Editorial: Our opinion on gun control laws
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Promoting public safety remains a top priority in our society. From the tragedy at Columbine High School to the Sandy Hook Elementary shooting, the question of how to protect citizens from those with ill intentions and the Second Amendment right to bear arms has been a constant balancing act.
Most recently, the U.S. Senate took up the concealed carry debate with a piece of legislation that would expand universal background checks on individuals purchasing firearms as well as ban some semi-automatic assault weapons. That legislation was defeated in a Republican filibuster.
In response to the legislation’s defeat, former Arizona Congresswoman Gabrielle Giffords wrote a scathing New York Times op-ed piece, shaming the senators who turned their backs on the American people. As readers may recall, Giffords is a survivor of gun violence, having been shot at a Tuscon rally in 2011.
As members of The Journal Editorial Board, we are disappointed with the outcome of last week’s vote. As constituents of the United States and the state of Illinois, it is surprising that 46 senators voted down the bill, a very important step in passing protective measures.
Walking the halls at a public university, we see the need for protecting students, staff and faculty from a threat resulting from gun violence. It is a basic expectation that a learning environment should a be safe and habitable venue. It should not take something like Columbine or Newtown to occur in our own state to act in the greater public interest.
We acknowledge that gun ownership for the purposes of protection and hunting are legitimate. In many parts of the country, hunting is a sport and should not be penalized so long as the laws and regulations are being followed. Additionally, the Second Amendment right to bear arms should also not be trampled on. In both instances, responsible gun owners who register their firearms properly should not be treated like criminals.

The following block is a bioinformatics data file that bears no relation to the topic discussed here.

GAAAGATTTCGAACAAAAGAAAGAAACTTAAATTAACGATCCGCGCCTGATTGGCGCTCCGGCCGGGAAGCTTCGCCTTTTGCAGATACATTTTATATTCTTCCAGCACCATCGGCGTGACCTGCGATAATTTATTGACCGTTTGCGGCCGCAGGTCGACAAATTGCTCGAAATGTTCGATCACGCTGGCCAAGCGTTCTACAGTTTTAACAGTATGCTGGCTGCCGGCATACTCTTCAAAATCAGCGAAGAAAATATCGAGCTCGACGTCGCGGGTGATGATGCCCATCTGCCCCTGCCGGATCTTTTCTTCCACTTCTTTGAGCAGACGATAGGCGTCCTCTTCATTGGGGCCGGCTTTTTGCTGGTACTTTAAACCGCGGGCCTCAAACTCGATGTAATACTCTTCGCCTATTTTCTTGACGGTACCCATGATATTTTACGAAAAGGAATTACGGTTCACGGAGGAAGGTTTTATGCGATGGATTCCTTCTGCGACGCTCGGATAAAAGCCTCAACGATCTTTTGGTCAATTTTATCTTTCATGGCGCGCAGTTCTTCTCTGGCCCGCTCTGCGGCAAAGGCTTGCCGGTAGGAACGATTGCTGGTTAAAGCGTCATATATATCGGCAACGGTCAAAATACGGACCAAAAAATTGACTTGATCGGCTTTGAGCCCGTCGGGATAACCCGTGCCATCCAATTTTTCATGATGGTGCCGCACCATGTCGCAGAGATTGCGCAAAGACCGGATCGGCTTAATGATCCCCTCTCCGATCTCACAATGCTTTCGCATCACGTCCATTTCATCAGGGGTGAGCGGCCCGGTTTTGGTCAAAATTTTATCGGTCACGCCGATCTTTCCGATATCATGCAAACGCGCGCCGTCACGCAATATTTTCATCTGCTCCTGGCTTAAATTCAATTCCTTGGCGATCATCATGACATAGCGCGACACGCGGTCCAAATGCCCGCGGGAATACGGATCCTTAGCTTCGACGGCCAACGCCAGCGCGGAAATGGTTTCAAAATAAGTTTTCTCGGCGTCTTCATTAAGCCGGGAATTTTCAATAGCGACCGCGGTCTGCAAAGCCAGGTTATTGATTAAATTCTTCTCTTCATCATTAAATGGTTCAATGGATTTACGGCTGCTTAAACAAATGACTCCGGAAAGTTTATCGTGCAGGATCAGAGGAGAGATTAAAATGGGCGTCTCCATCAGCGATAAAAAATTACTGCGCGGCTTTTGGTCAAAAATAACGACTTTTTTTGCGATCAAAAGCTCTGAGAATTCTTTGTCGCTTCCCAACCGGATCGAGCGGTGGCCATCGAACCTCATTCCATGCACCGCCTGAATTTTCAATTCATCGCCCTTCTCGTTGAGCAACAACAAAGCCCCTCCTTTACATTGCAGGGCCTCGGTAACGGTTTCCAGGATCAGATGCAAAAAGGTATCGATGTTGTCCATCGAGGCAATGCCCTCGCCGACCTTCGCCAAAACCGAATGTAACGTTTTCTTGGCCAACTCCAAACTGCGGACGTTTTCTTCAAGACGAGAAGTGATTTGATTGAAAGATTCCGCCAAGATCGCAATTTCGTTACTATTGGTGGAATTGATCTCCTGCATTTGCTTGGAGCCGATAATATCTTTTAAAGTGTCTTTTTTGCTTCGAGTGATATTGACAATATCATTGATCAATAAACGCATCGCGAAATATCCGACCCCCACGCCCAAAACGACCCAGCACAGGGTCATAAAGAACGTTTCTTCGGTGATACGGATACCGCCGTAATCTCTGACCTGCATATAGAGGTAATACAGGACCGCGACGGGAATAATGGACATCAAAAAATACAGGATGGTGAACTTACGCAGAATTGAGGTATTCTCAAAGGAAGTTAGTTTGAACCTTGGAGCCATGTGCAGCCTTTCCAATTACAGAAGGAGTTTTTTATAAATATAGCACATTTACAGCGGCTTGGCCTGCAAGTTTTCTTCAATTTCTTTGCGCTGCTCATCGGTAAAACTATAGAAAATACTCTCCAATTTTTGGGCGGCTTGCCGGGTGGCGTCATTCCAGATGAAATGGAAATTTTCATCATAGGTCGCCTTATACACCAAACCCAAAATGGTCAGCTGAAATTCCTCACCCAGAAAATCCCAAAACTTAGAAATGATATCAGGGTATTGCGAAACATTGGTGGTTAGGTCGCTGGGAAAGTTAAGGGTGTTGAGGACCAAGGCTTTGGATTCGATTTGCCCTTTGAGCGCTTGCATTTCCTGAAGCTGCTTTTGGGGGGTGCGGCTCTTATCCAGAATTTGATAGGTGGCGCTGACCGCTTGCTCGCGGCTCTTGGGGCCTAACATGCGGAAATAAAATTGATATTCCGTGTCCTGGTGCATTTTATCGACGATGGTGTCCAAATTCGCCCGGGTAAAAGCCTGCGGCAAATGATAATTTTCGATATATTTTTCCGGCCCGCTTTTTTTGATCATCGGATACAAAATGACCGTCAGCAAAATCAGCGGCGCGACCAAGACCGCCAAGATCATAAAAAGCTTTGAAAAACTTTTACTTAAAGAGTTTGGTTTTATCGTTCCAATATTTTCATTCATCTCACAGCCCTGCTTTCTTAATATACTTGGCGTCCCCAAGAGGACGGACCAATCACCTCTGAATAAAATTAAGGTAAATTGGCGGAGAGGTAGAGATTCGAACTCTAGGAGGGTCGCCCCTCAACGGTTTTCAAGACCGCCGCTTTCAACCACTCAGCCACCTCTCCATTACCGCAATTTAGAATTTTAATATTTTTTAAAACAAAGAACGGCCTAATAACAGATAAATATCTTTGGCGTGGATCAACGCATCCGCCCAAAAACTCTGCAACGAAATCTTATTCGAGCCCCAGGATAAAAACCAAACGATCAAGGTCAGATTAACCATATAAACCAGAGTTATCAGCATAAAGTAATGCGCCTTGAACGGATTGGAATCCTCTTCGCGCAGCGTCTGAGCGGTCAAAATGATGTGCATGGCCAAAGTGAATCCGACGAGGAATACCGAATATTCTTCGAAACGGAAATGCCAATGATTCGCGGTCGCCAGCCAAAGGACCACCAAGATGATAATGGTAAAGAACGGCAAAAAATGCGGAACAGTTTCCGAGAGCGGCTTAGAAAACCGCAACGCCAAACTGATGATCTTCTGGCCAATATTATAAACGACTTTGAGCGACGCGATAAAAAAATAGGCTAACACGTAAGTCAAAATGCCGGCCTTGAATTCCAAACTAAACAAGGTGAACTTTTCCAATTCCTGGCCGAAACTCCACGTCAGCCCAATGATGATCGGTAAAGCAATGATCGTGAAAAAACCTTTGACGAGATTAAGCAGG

However, we agree there is a fine line between owning a pistol locked away for self-defense than owning a heavy ammunition assault rifle that can easily be manipulated. There is simply no reason for civilians to carry assault weapons freely, as witnessed in the case of Newtown shooter Adam Lanza.
This rings especially important in places where young people frequent. According to 2010 data from the National Center for Injury Prevention and Control, 134 children and teens ages 0-19 were killed in an unintentional shooting. It is imperative we – as a nation – craft, pass and enforce legislation to take assault weapons out of the hands of civilians.
A federal court has given Illinois until June 9 to enact the concealed carry law. State lawmakers are in session for one more month and are in a great position to pass landmark legislation that protects the public from gun violence.
We urge the Illinois General Assembly to pass a bill that will require stricter laws requiring universal background checks and weapons purchases as well as harsher penalties for gun owners who don’t properly register their firearms. Additionally, we urge the GA to exempt schools if any concealed carry legislation like HB 997 does end up moving to a vote.
We remember the 500 innocent lives in Chicago that were lost in 2012 from gun violence. We remember the families in Newtown who dropped their children off, only to find later that some them would not return home. We pray for the families who lost loved ones in Colorado from Columbine, to Aurora, to Oak Creek and in the several hundred other tragedies – some that were covered by media and others that were not highlighted.
This is for them. Let’s not let their precious lives and legacies go in vain. Let’s pass commonsense gun safety laws now.